So, many wargamers are coming round to the idea that having a more diverse group of players is good for the hobby. Good. But when inclusiveness is dicussed, my impression is that wargamers mostly think about having more women and young people playing. But an important group that feels distanced from wargaming as a hobby are those that don't have a white background. And for them inclusion is harder because they don't share the historical background that white women and young white men have in common with the middle aged white wargamers.
Your chest may swell with 'Men of Harlech' when you see Zulu. But how does a non-white person view such a movie other than as a massacre of dark skinned people? And this is Zulu, which apparently stands out positively for portraying the Zulu as 'worthy opponents', whatever that may mean. Most Western and colonial movies (or popular books like Tarzan and King Solomon's Mines) don't have much time for the faceless opponents of Europe's benevolent harbingers of civilization.
And wargame rules very much copy the frames that are to be seen in the movies and history books from our youths. Titles referring to a 'dark continent', rules with individual white heroes. Their opponents may be mostly cardboard character with wornout colonial stereotypes. And often the stats for white characters will be superior for no other reason than that, well... er....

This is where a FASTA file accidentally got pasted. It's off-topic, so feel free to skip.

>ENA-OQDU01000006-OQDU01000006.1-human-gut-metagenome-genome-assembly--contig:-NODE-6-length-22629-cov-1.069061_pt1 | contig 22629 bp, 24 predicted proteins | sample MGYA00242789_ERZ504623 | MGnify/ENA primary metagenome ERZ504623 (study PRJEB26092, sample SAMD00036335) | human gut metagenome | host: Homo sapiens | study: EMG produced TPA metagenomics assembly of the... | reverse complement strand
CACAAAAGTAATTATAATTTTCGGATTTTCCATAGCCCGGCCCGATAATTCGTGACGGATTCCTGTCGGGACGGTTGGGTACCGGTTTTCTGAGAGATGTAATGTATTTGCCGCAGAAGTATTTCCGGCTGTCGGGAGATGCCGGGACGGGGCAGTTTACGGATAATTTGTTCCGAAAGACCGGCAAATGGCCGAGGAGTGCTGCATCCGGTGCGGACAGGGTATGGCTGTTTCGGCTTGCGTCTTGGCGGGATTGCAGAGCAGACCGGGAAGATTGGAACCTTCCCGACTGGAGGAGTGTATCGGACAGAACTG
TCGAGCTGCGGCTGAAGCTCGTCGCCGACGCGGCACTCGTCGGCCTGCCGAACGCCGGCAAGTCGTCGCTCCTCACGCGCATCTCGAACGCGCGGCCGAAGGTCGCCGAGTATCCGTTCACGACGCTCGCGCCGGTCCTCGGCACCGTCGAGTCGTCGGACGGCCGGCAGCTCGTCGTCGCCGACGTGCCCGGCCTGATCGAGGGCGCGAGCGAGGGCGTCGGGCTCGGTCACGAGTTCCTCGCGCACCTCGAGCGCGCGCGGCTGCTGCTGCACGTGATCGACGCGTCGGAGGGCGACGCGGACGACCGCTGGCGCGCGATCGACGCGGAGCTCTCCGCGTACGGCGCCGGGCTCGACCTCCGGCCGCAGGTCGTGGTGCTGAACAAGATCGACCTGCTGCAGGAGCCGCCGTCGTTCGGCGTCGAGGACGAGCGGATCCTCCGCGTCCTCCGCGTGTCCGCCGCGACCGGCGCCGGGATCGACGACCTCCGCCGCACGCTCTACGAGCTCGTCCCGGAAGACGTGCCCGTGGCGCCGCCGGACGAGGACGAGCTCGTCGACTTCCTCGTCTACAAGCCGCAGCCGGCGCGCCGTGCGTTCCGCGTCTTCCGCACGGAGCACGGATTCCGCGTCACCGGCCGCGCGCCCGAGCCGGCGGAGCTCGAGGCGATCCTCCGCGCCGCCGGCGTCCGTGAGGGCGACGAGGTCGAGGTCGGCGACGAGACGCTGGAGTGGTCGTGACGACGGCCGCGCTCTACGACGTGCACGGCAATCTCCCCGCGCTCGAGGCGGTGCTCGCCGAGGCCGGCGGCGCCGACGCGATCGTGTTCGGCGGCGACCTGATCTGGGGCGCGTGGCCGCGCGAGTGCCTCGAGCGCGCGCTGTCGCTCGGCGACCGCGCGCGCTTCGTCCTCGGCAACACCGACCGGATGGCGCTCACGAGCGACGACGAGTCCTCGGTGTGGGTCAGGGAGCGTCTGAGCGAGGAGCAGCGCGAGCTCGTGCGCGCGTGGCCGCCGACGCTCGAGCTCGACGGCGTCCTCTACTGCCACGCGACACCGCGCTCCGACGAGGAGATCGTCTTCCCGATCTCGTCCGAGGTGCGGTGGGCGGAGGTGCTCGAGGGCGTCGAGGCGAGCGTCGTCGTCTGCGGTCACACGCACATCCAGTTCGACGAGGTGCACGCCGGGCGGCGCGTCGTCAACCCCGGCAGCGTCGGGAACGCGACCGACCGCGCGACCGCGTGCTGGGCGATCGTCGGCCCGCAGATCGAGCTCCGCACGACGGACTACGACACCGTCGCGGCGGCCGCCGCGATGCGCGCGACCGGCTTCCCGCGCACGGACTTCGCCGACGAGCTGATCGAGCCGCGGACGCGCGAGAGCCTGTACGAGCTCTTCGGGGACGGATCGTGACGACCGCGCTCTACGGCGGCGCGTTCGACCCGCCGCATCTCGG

While I still love the basic idea behind the 'Science vs Pluck' rules of the Sudan wars, it highlights exactly what the problem is with 'colonial' wargaming. The imbalance in violent means is so great that only a significant cock up amongst the Europeans can offer the Mahdist opponents a chance of defeating them. But having this game with only the British side played, it also removes the choices and agency from those opponents. They have become no more than NPC zombies that charge unto their doom against the Maxim guns and Martini Henries.
Would you want to play that as if your roots lay in the Sudan? How are those of Pakistani heritage to enjoy a game about the Northwestern Frontier when the rules take the white men as the point of reference? Likewise, how would an Indian feel about a ruleset on the First Indian War of Independence rather than one about the Indian Mutiny? What is a Maori to think when all the New Zealand tribes are lumped together generically in the painting guide while the facings of each British regiment are specified in detail?
Should we not delve deeper into the question what motivated the Zulu warriors in opposing the British invasion? Why did some Native American tribes or Indian kings side with the French, others with the British, others with the Spanish, and why do they fight each other? And should we maybe seek out conflicts which aren't so one-sided?
The history of colonialism and imperialism has shown that violence was part and parcel on all levels of European expansion. Not only during conquest, but also afterwards. These actions have been rebranded as pacifications, police actions or punitive expeditions, against 'bandits', 'fanatics' and 'restive tribes'. This resulted in genocide more often than just the Bandanese, the Herero, the Tasmanians and Native Americans
If we don't look critically at how we approach these subjects on and around the table (and on social media), we will find that all talk of inclusivity will sound empty to those that we would like to reach out to.